The following text is from Hal Daumé III's "A Course in Machine Learning" online text book (Page-41).

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I understand that $D$ is the size of the input vector $x$.

  1. What is $y$? Why is it introduced in the algorithm? How/where/when is the initial value of $y$ given?

  2. What is the rationale of testing $ya \leq 0$ for updating weights?


1 Answer 1


Y is the desired output of the perceptron (often referred to as target) , for the given set of input vectors.

Rationale behind Y.a<=0 :

Prerequisite knowledge :

  • A=A-B : Moves vector A away from direction of vector B

  • A=A+B : Moves A in the direction of B

  • A (.) B >0 ; A vector is directed acutely (<90 deg.) towards B vector

  • A (.) B <0 ; A vector is directed away from (>90 deg.) from B vector [(.) denotes dot (scalar) product and bold letters indicate vectors]

  • W is augmented vector (includes threshold as another weight along with normal input weights)

  • X is augmented input (includes -1 as extra input (corresponding to threshold) along with other normal inputs

  • a(activation) = W (.) X

  • a >=0 ; Perceptron output 1

  • a<0 ; Perceptron output -1 (Not zero as implicit in the given algorithm I think)

Now Rationale :


This means Either of the following :

  • Y=-1 and a>0 ; in this case the target output is -1 but as a>0 so the Perceptron outputs 1. So we must move the weight vector away from this set of input vector, so that angle between them increases and the dot product (a) becomes < 0 so that we can get the target output. Hence : W=W-X

Or ,W=W + (-1)*X Or, W=W+YX

  • Y=1 and a<0

This means the target output is 1 but as the activation is <0 so Perceptron is outputting -1. So we must move the weight vector close to this set of input vector so that the activation can become >0 (angle decreases) and the Perceptron can output the desired output. So : W = W+X Or W=W + YX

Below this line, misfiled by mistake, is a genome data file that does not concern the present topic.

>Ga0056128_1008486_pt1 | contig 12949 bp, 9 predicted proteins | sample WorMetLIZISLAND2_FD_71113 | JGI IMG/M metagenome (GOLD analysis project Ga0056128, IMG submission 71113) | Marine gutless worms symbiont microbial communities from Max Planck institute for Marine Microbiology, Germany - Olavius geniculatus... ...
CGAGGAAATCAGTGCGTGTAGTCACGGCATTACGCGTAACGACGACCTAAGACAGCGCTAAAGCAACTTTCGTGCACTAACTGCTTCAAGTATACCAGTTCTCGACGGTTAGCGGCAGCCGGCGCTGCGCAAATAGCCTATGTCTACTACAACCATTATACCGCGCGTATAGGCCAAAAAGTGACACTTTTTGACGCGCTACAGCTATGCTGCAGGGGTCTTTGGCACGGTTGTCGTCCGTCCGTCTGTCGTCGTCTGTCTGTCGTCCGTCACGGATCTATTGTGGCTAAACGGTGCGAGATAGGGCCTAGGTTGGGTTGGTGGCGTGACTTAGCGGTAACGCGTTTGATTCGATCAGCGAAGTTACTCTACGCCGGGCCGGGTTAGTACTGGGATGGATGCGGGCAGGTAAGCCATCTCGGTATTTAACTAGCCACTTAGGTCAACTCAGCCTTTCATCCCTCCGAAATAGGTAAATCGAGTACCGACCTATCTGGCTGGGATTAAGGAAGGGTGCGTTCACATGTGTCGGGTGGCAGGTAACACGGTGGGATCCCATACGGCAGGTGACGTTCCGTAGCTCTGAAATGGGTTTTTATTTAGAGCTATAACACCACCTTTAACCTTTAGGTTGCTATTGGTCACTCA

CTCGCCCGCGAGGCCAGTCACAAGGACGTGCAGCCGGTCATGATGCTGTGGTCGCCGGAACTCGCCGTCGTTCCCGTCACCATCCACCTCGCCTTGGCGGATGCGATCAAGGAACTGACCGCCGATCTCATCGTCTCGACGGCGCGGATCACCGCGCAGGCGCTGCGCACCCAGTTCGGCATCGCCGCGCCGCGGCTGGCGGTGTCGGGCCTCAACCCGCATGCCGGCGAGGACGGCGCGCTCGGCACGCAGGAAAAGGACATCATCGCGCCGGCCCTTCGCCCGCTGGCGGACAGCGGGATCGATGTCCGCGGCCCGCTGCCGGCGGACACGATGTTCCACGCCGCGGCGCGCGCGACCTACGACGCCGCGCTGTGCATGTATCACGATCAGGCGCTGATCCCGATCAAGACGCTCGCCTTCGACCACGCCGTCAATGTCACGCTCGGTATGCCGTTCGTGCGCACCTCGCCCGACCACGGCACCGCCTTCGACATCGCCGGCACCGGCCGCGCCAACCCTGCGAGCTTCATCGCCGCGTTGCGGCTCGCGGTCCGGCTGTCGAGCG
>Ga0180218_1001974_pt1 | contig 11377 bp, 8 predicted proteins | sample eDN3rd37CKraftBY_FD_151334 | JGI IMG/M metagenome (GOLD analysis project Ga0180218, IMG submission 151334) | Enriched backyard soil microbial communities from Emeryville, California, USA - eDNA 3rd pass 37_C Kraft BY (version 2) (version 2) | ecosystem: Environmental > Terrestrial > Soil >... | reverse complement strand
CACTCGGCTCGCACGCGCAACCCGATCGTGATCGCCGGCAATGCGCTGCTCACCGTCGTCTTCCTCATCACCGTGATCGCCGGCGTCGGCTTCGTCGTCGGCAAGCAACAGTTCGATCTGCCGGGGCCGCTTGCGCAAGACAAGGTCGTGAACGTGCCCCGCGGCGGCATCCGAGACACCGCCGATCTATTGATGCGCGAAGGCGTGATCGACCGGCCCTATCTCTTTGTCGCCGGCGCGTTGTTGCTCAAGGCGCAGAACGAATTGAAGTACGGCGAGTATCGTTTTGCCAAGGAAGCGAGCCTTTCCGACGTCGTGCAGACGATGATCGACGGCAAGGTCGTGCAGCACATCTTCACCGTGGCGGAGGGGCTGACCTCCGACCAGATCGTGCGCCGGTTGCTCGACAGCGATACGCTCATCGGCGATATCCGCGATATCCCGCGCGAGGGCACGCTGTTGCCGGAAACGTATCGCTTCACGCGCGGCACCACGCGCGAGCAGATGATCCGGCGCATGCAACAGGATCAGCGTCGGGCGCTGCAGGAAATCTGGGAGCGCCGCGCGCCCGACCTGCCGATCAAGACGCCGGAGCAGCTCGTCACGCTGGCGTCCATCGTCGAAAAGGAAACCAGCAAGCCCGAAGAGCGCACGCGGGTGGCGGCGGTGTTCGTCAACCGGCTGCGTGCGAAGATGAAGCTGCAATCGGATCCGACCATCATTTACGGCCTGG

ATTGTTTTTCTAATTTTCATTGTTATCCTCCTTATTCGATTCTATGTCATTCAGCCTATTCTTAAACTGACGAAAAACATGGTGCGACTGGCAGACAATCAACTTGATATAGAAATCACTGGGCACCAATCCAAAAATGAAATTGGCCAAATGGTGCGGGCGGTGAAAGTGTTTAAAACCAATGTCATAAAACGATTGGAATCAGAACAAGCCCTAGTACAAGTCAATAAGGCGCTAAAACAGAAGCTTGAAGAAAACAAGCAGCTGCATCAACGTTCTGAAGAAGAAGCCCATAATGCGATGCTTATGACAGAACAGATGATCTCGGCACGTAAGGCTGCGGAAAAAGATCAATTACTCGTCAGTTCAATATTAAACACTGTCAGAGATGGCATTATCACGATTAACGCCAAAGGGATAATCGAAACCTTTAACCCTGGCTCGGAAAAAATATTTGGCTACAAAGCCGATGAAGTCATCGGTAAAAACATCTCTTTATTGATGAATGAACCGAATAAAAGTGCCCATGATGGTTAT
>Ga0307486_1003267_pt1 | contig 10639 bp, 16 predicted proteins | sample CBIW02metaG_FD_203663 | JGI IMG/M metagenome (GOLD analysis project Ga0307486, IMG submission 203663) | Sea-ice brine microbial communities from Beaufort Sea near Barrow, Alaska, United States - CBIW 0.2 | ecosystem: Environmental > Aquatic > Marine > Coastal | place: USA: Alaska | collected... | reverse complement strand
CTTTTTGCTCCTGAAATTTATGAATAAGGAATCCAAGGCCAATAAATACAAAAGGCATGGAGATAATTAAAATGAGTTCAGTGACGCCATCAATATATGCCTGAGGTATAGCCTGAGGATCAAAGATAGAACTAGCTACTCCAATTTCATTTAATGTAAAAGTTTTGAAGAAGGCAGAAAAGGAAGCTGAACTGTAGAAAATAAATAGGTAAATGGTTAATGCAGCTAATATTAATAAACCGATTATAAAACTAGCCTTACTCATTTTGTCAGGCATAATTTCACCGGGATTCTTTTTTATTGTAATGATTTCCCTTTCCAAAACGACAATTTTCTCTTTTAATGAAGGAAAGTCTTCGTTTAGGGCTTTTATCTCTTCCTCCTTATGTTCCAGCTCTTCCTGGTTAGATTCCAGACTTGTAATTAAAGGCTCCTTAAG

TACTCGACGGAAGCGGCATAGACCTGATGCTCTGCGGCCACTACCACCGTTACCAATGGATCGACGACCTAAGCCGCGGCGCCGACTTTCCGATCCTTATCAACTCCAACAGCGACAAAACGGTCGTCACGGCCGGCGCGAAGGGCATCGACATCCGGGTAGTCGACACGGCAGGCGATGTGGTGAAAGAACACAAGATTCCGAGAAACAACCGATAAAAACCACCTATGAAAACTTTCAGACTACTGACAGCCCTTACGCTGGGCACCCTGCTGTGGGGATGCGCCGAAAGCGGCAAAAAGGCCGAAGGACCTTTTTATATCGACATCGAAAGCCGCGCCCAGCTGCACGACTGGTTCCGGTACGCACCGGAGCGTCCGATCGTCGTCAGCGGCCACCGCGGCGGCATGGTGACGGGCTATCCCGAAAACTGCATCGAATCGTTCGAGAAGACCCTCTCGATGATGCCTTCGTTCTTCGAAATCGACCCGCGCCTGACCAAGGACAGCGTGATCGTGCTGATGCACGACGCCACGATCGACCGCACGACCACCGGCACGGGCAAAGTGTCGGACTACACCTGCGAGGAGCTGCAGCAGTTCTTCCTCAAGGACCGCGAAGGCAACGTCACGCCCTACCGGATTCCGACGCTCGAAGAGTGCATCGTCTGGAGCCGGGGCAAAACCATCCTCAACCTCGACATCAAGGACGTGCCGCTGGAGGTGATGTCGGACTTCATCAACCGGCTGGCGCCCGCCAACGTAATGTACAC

Again , Y.a=0 is a boundary case. By now I think you can understand the rationale behind Y.a=0. If any doubt , comment to this answer , I will explain it.

Sorry for so much long answer though. :) :)

  • $\begingroup$ Is that $W(.)A = = W^T.A $? $\endgroup$
    – user3642
    Commented Dec 26, 2016 at 7:47
  • $\begingroup$ What are A and T in the above comment? $\endgroup$
    – Programmer
    Commented Dec 26, 2016 at 8:15
  • $\begingroup$ Sorry for that, W(.)X == W^T.X. I.e. dot product of transpose of W with X. $\endgroup$
    – user3642
    Commented Dec 26, 2016 at 8:51
  • $\begingroup$ No they won't be same until you perform transpose on both the vectors. [ Although I assume that by transpose you mean reversing the components of the vectors. I.e , xi+yj+zk -> zi+yj+xk ] as transpose is inherent concept with matrix not vectors. $\endgroup$
    – Programmer
    Commented Dec 26, 2016 at 9:43

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